# Finding a combinatorial argument for an interesting identity: $\sum_k \binom nk \binom{m+k}n = \sum_i \binom ni \binom mi 2^i$

Consider the following identity

$${{n}\choose{0} }{m\choose n} + {n\choose 1}{{m+1} \choose n}+ \cdots +{n\choose n}{{m+n} \choose n} =\sum_{i=0}^{\min (m ,n)} {n\choose i}{m\choose i}2^i$$

The right hand side looks really neat to me but I can't find any combinatorial argument to this.I'm totally stuck on how to approach. I'd like hints and not full solutions.

EDIT I guess asking for a hint was a bit too much for this question. Apologies.

• For the sake of future reference, I would like to mention that both sides are indeed equal to $$[x^m y^n] \frac{1}{1-x-y-xy},$$ where the bracket notation extracts the coefficient of $x^m y^n$ from the Taylor series. Apr 7, 2015 at 6:13

You have $n$ women in Room A and $m$ men in Room B. For some $k\in\{0,\ldots,n\}$ you pick $k$ of the women and move them into Room B; this can be done in $\binom{n}k$ ways. Then you pick $n$ of the people in Room B and move them to Room C; this can be done in $\binom{m+k}n$ ways, so there are altogether
$$\sum_k\binom{n}k\binom{m+k}n$$
ways to carry out this process. The result of the process is $n$ people in Room C, $n-k$ women in Room A for some $k$, and $m+k-n$ people in Room B. If there are $\ell$ men in Room C, then there are $m-\ell$ men in Room B.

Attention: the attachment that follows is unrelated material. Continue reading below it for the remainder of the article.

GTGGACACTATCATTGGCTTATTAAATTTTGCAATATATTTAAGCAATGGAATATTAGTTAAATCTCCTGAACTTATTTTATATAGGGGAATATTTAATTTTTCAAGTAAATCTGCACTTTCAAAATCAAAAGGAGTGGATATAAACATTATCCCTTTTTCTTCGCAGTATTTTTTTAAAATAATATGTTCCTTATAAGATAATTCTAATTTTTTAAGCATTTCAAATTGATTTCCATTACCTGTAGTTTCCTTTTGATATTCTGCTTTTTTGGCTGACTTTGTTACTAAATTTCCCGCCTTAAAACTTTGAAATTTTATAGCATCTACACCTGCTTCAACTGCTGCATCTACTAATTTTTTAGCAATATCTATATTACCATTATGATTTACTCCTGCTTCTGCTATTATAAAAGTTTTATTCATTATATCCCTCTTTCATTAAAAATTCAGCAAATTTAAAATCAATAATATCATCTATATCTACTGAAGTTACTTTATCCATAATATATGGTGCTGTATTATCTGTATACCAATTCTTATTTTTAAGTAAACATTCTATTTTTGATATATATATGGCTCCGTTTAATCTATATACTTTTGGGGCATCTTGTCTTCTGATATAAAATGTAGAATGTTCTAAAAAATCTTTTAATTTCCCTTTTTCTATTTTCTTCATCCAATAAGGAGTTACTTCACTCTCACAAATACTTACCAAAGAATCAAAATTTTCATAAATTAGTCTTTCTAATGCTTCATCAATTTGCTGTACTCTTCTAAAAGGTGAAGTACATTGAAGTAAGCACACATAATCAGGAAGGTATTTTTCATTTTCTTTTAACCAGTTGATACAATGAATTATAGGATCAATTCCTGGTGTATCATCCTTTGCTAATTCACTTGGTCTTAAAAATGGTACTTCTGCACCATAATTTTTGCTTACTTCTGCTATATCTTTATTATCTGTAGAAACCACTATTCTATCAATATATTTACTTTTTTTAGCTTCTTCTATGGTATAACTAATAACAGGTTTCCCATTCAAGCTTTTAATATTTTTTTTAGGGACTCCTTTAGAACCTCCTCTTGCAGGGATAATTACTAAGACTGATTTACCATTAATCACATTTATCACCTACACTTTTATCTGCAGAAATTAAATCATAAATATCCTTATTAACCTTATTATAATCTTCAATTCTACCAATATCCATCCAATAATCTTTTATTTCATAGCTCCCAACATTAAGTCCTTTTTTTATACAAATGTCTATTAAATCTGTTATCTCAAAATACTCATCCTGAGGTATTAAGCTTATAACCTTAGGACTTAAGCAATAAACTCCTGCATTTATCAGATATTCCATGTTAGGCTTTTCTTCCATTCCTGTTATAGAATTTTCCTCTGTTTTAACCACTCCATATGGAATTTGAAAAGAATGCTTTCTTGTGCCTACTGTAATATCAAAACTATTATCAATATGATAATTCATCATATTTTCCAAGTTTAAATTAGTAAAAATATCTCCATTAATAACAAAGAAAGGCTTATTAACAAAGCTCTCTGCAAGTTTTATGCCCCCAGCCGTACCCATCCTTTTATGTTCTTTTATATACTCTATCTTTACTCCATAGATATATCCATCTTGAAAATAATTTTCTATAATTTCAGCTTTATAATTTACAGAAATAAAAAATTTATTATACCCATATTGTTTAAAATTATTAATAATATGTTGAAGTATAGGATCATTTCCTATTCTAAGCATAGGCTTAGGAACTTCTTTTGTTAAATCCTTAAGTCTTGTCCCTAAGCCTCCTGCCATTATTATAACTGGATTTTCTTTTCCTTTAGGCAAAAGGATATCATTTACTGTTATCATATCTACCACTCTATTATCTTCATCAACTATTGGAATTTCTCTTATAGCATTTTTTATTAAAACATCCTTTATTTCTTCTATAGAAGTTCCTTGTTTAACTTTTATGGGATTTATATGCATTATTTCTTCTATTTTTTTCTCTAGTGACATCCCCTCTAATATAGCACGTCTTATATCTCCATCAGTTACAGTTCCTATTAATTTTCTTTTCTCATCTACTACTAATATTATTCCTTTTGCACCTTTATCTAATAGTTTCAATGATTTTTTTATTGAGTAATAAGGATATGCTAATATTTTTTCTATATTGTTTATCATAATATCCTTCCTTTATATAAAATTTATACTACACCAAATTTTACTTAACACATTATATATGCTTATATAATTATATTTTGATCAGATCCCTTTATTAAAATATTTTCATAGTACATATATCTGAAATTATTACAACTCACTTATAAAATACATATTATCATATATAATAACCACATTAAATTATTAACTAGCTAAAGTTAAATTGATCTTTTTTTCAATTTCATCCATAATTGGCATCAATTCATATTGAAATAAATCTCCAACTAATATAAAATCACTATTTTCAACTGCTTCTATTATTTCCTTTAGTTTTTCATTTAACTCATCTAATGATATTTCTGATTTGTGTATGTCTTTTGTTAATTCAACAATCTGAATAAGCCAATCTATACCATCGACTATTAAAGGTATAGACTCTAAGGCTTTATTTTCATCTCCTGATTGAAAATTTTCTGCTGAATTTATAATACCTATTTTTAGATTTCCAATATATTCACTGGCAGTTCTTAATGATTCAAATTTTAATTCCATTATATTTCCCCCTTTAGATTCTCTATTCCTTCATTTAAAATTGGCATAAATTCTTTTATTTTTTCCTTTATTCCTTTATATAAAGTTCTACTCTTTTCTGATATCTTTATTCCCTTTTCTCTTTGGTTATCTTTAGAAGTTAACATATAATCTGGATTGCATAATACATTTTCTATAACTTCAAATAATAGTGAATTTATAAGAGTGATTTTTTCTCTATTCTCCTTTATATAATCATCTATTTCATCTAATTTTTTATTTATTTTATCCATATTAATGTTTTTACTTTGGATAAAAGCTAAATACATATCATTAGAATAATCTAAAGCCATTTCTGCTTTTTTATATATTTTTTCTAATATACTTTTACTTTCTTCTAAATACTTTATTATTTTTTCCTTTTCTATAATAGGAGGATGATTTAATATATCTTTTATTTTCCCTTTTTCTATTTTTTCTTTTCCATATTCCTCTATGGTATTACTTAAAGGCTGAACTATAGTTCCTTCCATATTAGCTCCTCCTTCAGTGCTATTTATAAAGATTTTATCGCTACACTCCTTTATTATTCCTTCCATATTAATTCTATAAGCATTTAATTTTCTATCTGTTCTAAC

We might instead begin by simply picking $\ell$ men from Room B and $n-\ell$ women from Room A and moving them to Room C; this leaves $\ell$ women in Room A, and we conclude by moving any subset of them into Room B$. This process can be carried out in $$\sum_\ell\binom{n}{n-\ell}\binom{m}\ell2^\ell=\sum_\ell\binom{n}\ell\binom{m}\ell2^\ell$$ ways. Clearly the two procedures have the same set of possible outcomes:$n$of the people in Room C, all of the other men still in Room B, and possibly some of the other women in Room B instead of Room A. Thus, $$\sum_k\binom{n}k\binom{m+k}n=\sum_k\binom{n}k\binom{m}k2^k\;.$$ Permit me to contribute a proof complex variables, for variety's sake, which is an instructive exercise. Suppose we seek to verify that $$\sum_{q=0}^n {n\choose q} {m+q\choose n} = \sum_{q=0}^{\min(m,n)} {n\choose q}{m\choose q}2^q.$$ with$n,m$a positive integers. For the LHS introduce the integral representation $${m+q\choose n} = \frac{1}{2\pi i} \int_{|z|=\epsilon} \frac{(1+z)^{m+q}}{z^{n+1}} \; dz$$ which gives for the sum $$\frac{1}{2\pi i} \int_{|z|=\epsilon} \frac{(1+z)^{m}}{z^{n+1}} \sum_{q=0}^n {n\choose q} (1+z)^q\; dz$$ or alternatively $$\frac{1}{2\pi i} \int_{|z|=\epsilon} \frac{(1+z)^{m}}{z^{n+1}} (2+z)^n \; dz.$$ For the RHS start by observing that it is symmetric in$m$and$n$so we may assume that$m\ge n.$Now introduce the integral representation $${m\choose q} = \frac{1}{2\pi i} \int_{|z|=\epsilon} \frac{(1+z)^{m}}{z^{q+1}} \; dz$$ which gives for the sum $$\frac{1}{2\pi i} \int_{|z|=\epsilon} \frac{(1+z)^{m}}{z} \sum_{q=0}^n {n\choose q} 2^q \frac{1}{z^q} \; dz \\ = \frac{1}{2\pi i} \int_{|z|=\epsilon} \frac{(1+z)^{m}}{z} \left(1+\frac{2}{z}\right)^n \; dz \\ = \frac{1}{2\pi i} \int_{|z|=\epsilon} \frac{(1+z)^{m}}{z} \frac{(z+2)^n}{z^n} \; dz \\ = \frac{1}{2\pi i} \int_{|z|=\epsilon} \frac{(1+z)^{m}}{z^{n+1}} (2+z)^n \; dz.$$ We have equality of the LHS and the RHS which was to be shown. Addendum. If we had not observed the symmetry here we would get for$n\ge m$the integral $$\frac{1}{2\pi i} \int_{|z|=\epsilon} \frac{(1+z)^{n}}{z^{m+1}} (2+z)^m \; dz.$$ Put$z=2/w\$ in this integral to get $$-\frac{1}{2\pi i} \int_{|w|=R} \frac{(1+2/w)^{n}}{(2/w)^{m+1}} (2+2/w)^m \times\left(-\frac{2}{w^2}\right) \; dw \\ = \frac{1}{2\pi i} \int_{|w|=R} \frac{(w+2)^n}{w^n} \frac{w^{m+1}}{2^{m+1}} \frac{(2w+2)^m}{w^m} \times\left(\frac{2}{w^2}\right) \; dw \\ = \frac{1}{2\pi i} \int_{|w|=R} \frac{(w+2)^n}{w^{n+1}} (w+1)^m \; dw$$